Horn Star Named 4a All-State


When 17-year-old Patrick Karlowski hooked up with the United 88's Mesa Soccer Club last fall, he correctly predicted the off-season experience would help him during the winter high school campaign.

After leading the Longhorn boys team to a Grand Canyon Region runner-up finish and its first appearance in the 4A state tournament, Karlowski was named to the All-GCR first team as a stopper.


Patrick Karlowski could be the only Longhorn soccer player to ever be named to the 4A all-state team.

The honors continued March 6 when the PHS junior learned he had named 4A all-state honorable mention.

Although the all-state teams were announced Sunday, Karlowski didn't learn he had been named until the following day.

"My mom told me about it," he said. "It's a big honor and kind of a reward for all the training ... I've been playing (soccer) since I was 5 years old."

Earning 4A recognition is a huge accomplishment since the conference boasts hundreds of well-schooled, year-round players who annually battle for collegiate scholarships.

"(Karlowski) was one of only 5 percent of the boys that played in the 4A (conference) that was bestowed with the honor," PHS coach Roger Wholly said. "I'm very proud that (his) hard work for the Payson Longhorn has been recognized."

"... I hope that some college see this and the all-state, Patrick is such a great attribute."

Ailing three-year star must decide

Karlowski's postseason recognition is not the first he has earned.

As a freshman, when PHS was in the 3A East region, Karlowski was named all-region second team. Last year, he was honorable mention in the 4A GCR ranks.

Next year, when Payson returns to the 3A East region, Karlowski could potentially become one of the conference's finest and most acknowledged players.

This is one dilemma: In 3A soccer, the sport is played in the fall rather than the winter as it is in the 4A conference.

Playing high school soccer in 3A would result in a scheduling conflict with club ball.

"I couldn't play both," he said. "I'd have to make a decision which one to play. I was learning towards club ball, but now I don't know."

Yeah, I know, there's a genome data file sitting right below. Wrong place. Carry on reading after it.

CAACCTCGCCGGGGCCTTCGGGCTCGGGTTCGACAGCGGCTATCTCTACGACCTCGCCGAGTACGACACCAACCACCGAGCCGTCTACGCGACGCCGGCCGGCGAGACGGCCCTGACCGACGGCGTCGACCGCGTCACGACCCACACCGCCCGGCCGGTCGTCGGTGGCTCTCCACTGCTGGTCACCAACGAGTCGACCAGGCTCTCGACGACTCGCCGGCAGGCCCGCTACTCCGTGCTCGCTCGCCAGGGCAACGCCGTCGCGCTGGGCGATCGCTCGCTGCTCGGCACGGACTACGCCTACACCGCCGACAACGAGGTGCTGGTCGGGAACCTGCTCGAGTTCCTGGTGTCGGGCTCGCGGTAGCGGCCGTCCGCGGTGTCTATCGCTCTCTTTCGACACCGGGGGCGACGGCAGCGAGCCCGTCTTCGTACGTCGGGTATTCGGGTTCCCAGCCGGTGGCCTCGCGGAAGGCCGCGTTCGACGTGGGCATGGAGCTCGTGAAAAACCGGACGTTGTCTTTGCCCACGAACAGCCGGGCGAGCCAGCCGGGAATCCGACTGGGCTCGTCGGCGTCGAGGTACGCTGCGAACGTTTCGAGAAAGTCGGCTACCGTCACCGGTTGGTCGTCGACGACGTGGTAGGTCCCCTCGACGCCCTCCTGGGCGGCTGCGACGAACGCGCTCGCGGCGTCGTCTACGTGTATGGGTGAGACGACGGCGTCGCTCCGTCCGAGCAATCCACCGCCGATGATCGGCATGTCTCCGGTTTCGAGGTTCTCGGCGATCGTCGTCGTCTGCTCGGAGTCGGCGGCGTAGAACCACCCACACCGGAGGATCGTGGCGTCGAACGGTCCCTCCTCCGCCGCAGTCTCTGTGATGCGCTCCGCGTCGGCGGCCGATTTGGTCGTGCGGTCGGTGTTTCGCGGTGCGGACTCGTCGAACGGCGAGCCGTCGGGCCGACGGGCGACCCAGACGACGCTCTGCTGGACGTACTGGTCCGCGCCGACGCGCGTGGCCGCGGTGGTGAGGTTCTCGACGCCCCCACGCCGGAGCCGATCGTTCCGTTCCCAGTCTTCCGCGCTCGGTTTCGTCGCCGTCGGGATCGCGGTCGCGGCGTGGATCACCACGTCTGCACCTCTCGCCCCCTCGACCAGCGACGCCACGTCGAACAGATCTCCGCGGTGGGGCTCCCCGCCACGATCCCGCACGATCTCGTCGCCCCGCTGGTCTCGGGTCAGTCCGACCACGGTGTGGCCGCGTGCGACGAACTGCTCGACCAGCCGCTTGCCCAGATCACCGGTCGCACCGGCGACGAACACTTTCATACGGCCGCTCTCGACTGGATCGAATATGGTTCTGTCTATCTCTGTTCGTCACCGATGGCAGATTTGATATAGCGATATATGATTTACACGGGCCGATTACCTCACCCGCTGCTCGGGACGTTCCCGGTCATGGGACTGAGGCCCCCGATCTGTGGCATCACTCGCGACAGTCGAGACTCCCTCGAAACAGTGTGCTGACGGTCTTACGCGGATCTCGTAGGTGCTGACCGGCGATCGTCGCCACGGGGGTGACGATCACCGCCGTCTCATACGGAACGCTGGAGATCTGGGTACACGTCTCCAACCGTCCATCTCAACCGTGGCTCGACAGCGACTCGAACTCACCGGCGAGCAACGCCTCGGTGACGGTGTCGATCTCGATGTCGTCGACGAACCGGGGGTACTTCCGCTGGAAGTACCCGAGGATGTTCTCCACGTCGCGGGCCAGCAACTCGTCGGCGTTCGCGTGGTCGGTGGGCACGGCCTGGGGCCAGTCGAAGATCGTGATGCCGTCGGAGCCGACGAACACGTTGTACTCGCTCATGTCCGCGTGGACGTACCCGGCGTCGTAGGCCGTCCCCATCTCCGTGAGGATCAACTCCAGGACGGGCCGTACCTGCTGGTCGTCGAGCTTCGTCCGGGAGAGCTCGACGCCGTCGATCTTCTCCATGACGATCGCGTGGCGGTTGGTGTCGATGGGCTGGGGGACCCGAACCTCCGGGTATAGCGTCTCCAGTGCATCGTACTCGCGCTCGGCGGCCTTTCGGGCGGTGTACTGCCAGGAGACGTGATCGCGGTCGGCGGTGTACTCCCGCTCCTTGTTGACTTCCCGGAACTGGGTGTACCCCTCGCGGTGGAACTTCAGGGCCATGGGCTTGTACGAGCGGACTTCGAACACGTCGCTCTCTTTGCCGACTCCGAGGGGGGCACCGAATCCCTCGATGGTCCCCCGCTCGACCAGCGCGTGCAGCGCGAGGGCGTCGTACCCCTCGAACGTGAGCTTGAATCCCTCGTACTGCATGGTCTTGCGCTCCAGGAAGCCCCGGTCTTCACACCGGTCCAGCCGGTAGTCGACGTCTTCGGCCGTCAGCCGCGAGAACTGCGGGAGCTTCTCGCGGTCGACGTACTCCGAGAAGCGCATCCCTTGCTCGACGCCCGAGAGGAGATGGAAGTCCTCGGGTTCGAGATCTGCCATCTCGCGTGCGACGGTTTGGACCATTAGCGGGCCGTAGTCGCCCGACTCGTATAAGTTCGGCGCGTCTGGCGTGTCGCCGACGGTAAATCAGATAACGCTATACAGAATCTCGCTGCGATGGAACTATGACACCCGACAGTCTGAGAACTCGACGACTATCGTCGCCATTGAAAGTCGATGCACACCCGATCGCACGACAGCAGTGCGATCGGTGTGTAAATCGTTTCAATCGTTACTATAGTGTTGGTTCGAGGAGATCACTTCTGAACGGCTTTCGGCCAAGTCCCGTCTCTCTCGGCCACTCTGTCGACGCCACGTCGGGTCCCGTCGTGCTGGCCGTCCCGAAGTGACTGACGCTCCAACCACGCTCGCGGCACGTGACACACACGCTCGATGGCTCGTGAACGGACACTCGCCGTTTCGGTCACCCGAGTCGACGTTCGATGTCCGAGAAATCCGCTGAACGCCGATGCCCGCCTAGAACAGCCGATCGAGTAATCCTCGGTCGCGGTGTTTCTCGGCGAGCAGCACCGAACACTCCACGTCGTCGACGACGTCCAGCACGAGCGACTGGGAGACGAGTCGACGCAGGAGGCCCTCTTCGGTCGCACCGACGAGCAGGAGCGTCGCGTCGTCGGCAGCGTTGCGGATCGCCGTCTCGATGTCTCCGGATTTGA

Part of the indecision about his senior year is the result of a knee and leg injury he suffered in the final game of the past season.

"I'm still going to doctors, trying to rehabilitate," he said. "I don't really know what's wrong."

Karlowski's goal last fall was to parlay a successful senior season and a good showing on the club circuit into a college scholarship.

He said he'd eventually like to play at Yavapai College in Prescott where coach Hugh Bell has built a National Junior College Athletic Association soccer dynasty.

Those plans have been put on hold until he recovers from the injury and decides whether to play club or high school soccer.

"It's kind of difficult, because I really don't know what I can and will be able to do," he said.

No matter what lies ahead, Karlowski will go down in school record books as the first PHS soccer player, and possibly the only one, to earn 4A All-State honors.

Since PHS is moving to the 3A ranks next year and 4A is being separated into "big school" and "small school" conferences, it is highly unlikely another Payson player will ever be named "Class 4A All-State."

As important as soccer has been to Karlowski, he is equally as committed to academics.

An honor student at PHS enrolled in AP classes including advanced calculus, he said in college, he would like to major in a computer-related field.

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